COLUMBUS — A well-known Portsmouth attorney who was arrested on felony and misdemeanor charges in 2019 was suspended from the practice of law for two years by the Supreme Court of Ohio early Thursday morning.
Tracy Hoover had been on an interim suspension from practicing law since October 2020, about two weeks after he pleaded guilty to a pair of felony charges of aggravated burglary and one charge of aggravated menacing. In their opinion, the Supreme Court noted Hoover has been diagnosed with bipolar disorder and a severe manic episode contributed to his misconduct. On Thursday, the Court ruled Hoover violated the ethical conduct rules that govern Ohio lawyers that they said: “adversely reflected on his fitness to practice law.”
According to court records, In October 2019, Hoover believed someone had entered buildings on property he owned located on Carey’s Run in West Portsmouth and grabbed a shotgun from one of the garages on the property and asked for identification. Hoover later recalled that he recognized everyone except for a man, Jason Pelfrey, who had told Hoover several months before the incident that he was renting property from one of Hoover’s sons.
On the night in question, Hoover accused Pelfrey of breaking into buildings and not paying rent and demanded that Pelfrey leave. With Hoover armed, Pelfrey locked himself inside his rented apartment. While Pelfrey called the Scioto County Sheriff’s office, Hoover turned off the electricity to the building and when deputies responded to Pelfrey’s call, Hoover met them with a baseball bat he had taken from a garage beneath Pelfrey’s residence. Hoover was immediately arrested and lodged into the Scioto County Jail.
During his arraignment, Hoover was taken to a behavioral health service
With Hoover slated for a hearing in the same court on March 3, 2020, the embattled litigator failed to show for his hearing and a warrant was issued for his arrest. Two days later, Hoover was picked up in Volusia County, Florida, where he was entered into a mental health facility before being extradited to Portsmouth. Once back in Scioto County, Hoover was eventually ruled incompetent to stand trial and once again was placed into a health care resource hospital.
In September of 2020, Hoover was found to be competent to go before a court for the original charges and was given a sentence of intense community control for three years and was ordered to remain on behavior-modification medicine.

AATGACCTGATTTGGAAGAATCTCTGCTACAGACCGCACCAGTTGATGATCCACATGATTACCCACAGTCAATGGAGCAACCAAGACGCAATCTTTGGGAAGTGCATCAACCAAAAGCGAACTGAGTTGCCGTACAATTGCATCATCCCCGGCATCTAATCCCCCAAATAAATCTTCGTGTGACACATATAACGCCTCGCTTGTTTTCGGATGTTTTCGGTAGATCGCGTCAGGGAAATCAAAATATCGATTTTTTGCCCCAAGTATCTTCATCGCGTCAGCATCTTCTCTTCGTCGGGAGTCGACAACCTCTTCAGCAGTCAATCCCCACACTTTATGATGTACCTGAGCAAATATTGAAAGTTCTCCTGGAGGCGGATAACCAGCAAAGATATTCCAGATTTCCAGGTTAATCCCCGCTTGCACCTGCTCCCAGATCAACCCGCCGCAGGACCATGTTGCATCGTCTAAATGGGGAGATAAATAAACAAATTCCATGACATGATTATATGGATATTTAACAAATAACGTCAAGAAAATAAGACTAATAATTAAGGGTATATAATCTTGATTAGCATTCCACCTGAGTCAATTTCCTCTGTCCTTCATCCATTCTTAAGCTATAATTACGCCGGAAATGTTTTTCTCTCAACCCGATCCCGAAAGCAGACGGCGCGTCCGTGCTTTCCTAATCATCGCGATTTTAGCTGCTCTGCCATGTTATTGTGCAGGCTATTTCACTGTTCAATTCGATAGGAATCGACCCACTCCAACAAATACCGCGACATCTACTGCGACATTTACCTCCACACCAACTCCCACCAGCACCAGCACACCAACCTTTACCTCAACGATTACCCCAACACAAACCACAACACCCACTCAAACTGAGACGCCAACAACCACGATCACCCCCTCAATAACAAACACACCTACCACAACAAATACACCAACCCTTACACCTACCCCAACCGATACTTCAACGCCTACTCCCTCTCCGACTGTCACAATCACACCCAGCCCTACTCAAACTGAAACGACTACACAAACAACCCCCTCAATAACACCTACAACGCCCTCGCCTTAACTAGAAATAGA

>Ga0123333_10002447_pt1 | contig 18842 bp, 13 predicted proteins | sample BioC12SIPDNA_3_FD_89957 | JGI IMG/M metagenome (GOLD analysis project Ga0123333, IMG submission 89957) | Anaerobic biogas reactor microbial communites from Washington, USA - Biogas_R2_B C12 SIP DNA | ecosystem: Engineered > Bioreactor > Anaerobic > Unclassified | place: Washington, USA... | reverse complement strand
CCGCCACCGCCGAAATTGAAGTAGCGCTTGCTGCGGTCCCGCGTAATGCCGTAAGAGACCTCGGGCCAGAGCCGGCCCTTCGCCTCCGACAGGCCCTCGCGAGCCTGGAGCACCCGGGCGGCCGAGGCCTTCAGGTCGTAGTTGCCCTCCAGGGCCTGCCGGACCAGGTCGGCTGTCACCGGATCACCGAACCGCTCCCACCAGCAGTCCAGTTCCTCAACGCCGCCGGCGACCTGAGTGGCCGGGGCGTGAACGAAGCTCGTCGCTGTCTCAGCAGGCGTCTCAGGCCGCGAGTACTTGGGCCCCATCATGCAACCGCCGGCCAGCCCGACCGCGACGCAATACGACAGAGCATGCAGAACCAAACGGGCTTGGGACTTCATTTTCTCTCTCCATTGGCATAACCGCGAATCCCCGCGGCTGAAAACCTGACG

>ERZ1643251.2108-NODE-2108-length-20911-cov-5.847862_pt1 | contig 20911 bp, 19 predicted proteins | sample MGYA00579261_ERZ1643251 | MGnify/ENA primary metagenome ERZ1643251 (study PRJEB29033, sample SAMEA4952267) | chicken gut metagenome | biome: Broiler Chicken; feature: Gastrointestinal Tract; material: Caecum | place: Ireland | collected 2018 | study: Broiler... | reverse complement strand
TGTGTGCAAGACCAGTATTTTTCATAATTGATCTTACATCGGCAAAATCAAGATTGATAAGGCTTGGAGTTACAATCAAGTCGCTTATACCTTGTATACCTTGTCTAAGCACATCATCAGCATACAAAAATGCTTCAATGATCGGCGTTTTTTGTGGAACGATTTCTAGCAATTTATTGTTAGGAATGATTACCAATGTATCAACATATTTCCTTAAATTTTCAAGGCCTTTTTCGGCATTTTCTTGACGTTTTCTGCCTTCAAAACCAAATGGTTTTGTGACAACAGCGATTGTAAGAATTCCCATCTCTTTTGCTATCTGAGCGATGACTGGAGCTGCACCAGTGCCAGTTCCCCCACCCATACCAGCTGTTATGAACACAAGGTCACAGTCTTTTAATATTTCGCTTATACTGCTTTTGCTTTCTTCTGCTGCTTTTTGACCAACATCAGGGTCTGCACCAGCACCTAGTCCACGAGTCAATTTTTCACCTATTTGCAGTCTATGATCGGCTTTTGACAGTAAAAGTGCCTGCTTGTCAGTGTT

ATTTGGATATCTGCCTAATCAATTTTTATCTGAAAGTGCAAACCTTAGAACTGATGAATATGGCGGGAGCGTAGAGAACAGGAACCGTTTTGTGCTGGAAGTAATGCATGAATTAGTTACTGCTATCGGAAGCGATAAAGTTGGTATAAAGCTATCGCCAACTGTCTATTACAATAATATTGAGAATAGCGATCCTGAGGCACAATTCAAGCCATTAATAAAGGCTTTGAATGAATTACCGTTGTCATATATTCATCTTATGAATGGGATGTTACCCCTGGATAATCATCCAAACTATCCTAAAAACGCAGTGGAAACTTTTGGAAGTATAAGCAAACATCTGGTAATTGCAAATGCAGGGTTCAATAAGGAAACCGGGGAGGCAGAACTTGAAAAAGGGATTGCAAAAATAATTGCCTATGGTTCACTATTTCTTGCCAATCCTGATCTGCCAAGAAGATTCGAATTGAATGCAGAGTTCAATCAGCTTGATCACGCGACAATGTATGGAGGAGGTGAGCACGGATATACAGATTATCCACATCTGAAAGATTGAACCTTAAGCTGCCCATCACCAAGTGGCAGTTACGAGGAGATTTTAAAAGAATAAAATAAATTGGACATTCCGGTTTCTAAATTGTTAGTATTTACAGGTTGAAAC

According to the Ohio Supreme Court sanction, “Hoover can seek reinstatement if he fully complies with all the terms of his court-imposed community control and submits an assessment from the Ohio Lawyers Assistance Program (OLAP) indicating that he has complied with all OLAP treatment recommendations. He must also enter a treatment contract for a duration selected by OLAP, and submit an opinion from his treating psychiatrist stating he is able to return the professional practice of law.” The Court agreed with the board’s recommendation to suspend Hoover for two years with credit for time served under his October 2020 suspension. Hoover can seek reinstatement if he fully complies with all the terms of his court-imposed community control and submits an assessment from the Ohio Lawyers Assistance Program (OLAP) indicating that he has complied with all OLAP treatment recommendations. He must also enter a treatment contract for a duration selected by OLAP, and submit an opinion from his treating psychiatrist stating he is able to return the professional practice of law.”
Portsmouth Attorney Tracy Hoover was suspended from practicing law by the Ohio Supreme Court on Thursday morning, nearly 2 1/2 years after several felony charges and a single misdemeanor count was filed against him.
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